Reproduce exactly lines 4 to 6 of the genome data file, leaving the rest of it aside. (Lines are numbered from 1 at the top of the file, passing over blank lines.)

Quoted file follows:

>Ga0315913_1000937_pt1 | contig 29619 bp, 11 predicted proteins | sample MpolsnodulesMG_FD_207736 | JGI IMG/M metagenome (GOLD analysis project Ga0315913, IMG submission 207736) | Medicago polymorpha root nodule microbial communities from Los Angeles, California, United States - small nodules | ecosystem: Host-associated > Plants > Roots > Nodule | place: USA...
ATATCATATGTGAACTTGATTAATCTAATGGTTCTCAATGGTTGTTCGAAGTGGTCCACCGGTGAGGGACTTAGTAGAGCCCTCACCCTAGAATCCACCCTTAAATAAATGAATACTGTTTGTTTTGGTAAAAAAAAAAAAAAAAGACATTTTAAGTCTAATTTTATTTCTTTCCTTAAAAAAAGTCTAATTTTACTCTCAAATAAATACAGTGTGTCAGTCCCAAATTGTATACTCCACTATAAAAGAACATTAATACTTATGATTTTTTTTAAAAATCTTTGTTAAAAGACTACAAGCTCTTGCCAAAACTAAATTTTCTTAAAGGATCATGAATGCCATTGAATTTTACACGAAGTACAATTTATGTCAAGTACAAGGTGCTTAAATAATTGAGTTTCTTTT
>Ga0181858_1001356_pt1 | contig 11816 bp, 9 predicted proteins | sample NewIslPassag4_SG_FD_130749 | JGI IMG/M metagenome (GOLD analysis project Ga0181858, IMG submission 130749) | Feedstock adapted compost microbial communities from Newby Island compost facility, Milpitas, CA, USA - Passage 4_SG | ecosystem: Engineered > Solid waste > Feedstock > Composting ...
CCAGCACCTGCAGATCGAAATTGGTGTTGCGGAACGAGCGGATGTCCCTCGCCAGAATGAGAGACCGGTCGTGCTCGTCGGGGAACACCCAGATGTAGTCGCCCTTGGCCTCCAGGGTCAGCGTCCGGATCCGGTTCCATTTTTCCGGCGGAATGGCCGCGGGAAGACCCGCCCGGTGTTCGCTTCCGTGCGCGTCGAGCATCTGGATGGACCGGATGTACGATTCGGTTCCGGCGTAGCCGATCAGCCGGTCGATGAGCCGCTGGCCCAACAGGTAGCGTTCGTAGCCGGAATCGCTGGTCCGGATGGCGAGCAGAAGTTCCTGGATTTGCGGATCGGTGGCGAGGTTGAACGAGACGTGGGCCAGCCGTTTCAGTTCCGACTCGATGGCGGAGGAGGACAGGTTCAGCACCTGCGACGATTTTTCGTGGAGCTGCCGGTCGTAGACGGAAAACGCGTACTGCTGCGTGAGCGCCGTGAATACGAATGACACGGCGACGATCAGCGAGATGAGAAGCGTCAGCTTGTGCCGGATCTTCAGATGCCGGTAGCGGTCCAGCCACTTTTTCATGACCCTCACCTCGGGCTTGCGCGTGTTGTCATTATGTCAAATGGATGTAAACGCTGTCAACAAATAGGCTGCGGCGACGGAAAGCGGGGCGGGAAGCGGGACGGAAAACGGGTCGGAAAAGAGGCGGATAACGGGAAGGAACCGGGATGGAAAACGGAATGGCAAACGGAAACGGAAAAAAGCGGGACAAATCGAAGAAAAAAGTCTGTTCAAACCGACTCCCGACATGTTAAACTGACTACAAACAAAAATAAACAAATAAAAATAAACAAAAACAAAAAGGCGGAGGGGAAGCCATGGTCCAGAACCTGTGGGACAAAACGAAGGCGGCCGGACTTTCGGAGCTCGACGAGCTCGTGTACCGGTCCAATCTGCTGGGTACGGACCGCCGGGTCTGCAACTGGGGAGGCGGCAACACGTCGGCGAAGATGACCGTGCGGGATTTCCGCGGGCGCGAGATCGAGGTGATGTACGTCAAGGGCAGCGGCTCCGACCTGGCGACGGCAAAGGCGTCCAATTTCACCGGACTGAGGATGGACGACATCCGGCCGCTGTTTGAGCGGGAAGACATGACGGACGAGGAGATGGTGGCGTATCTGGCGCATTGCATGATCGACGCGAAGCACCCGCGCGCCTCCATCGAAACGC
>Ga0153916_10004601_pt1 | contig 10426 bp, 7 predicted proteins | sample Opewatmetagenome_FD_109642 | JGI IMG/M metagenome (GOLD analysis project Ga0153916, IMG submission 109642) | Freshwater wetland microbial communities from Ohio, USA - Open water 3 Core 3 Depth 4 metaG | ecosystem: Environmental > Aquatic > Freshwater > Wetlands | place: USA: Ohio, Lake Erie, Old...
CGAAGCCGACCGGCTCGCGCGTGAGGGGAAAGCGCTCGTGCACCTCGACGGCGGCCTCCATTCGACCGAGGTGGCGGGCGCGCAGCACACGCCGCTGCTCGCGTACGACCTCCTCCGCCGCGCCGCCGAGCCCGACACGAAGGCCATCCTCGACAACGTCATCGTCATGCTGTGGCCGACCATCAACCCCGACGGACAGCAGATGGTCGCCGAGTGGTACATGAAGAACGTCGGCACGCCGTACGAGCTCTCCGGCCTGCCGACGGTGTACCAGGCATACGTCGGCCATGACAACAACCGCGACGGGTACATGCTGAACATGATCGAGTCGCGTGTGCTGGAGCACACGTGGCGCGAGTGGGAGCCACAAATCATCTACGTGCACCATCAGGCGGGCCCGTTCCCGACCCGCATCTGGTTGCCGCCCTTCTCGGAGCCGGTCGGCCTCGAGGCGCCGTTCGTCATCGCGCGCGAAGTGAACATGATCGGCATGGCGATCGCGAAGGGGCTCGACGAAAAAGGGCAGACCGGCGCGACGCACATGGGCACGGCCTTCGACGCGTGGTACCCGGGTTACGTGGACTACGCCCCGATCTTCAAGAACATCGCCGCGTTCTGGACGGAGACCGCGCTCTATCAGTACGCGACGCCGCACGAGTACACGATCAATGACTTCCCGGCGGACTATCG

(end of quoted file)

CCAGCACCTGCAGATCGAAATTGGTGTTGCGGAACGAGCGGATGTCCCTCGCCAGAATGAGAGACCGGTCGTGCTCGTCGGGGAACACCCAGATGTAGTCGCCCTTGGCCTCCAGGGTCAGCGTCCGGATCCGGTTCCATTTTTCCGGCGGAATGGCCGCGGGAAGACCCGCCCGGTGTTCGCTTCCGTGCGCGTCGAGCATCTGGATGGACCGGATGTACGATTCGGTTCCGGCGTAGCCGATCAGCCGGTCGATGAGCCGCTGGCCCAACAGGTAGCGTTCGTAGCCGGAATCGCTGGTCCGGATGGCGAGCAGAAGTTCCTGGATTTGCGGATCGGTGGCGAGGTTGAACGAGACGTGGGCCAGCCGTTTCAGTTCCGACTCGATGGCGGAGGAGGACAGGTTCAGCACCTGCGACGATTTTTCGTGGAGCTGCCGGTCGTAGACGGAAAACGCGTACTGCTGCGTGAGCGCCGTGAATACGAATGACACGGCGACGATCAGCGAGATGAGAAGCGTCAGCTTGTGCCGGATCTTCAGATGCCGGTAGCGGTCCAGCCACTTTTTCATGACCCTCACCTCGGGCTTGCGCGTGTTGTCATTATGTCAAATGGATGTAAACGCTGTCAACAAATAGGCTGCGGCGACGGAAAGCGGGGCGGGAAGCGGGACGGAAAACGGGTCGGAAAAGAGGCGGATAACGGGAAGGAACCGGGATGGAAAACGGAATGGCAAACGGAAACGGAAAAAAGCGGGACAAATCGAAGAAAAAAGTCTGTTCAAACCGACTCCCGACATGTTAAACTGACTACAAACAAAAATAAACAAATAAAAATAAACAAAAACAAAAAGGCGGAGGGGAAGCCATGGTCCAGAACCTGTGGGACAAAACGAAGGCGGCCGGACTTTCGGAGCTCGACGAGCTCGTGTACCGGTCCAATCTGCTGGGTACGGACCGCCGGGTCTGCAACTGGGGAGGCGGCAACACGTCGGCGAAGATGACCGTGCGGGATTTCCGCGGGCGCGAGATCGAGGTGATGTACGTCAAGGGCAGCGGCTCCGACCTGGCGACGGCAAAGGCGTCCAATTTCACCGGACTGAGGATGGACGACATCCGGCCGCTGTTTGAGCGGGAAGACATGACGGACGAGGAGATGGTGGCGTATCTGGCGCATTGCATGATCGACGCGAAGCACCCGCGCGCCTCCATCGAAACGC
>Ga0153916_10004601_pt1 | contig 10426 bp, 7 predicted proteins | sample Opewatmetagenome_FD_109642 | JGI IMG/M metagenome (GOLD analysis project Ga0153916, IMG submission 109642) | Freshwater wetland microbial communities from Ohio, USA - Open water 3 Core 3 Depth 4 metaG | ecosystem: Environmental > Aquatic > Freshwater > Wetlands | place: USA: Ohio, Lake Erie, Old...
CGAAGCCGACCGGCTCGCGCGTGAGGGGAAAGCGCTCGTGCACCTCGACGGCGGCCTCCATTCGACCGAGGTGGCGGGCGCGCAGCACACGCCGCTGCTCGCGTACGACCTCCTCCGCCGCGCCGCCGAGCCCGACACGAAGGCCATCCTCGACAACGTCATCGTCATGCTGTGGCCGACCATCAACCCCGACGGACAGCAGATGGTCGCCGAGTGGTACATGAAGAACGTCGGCACGCCGTACGAGCTCTCCGGCCTGCCGACGGTGTACCAGGCATACGTCGGCCATGACAACAACCGCGACGGGTACATGCTGAACATGATCGAGTCGCGTGTGCTGGAGCACACGTGGCGCGAGTGGGAGCCACAAATCATCTACGTGCACCATCAGGCGGGCCCGTTCCCGACCCGCATCTGGTTGCCGCCCTTCTCGGAGCCGGTCGGCCTCGAGGCGCCGTTCGTCATCGCGCGCGAAGTGAACATGATCGGCATGGCGATCGCGAAGGGGCTCGACGAAAAAGGGCAGACCGGCGCGACGCACATGGGCACGGCCTTCGACGCGTGGTACCCGGGTTACGTGGACTACGCCCCGATCTTCAAGAACATCGCCGCGTTCTGGACGGAGACCGCGCTCTATCAGTACGCGACGCCGCACGAGTACACGATCAATGACTTCCCGGCGGACTATCG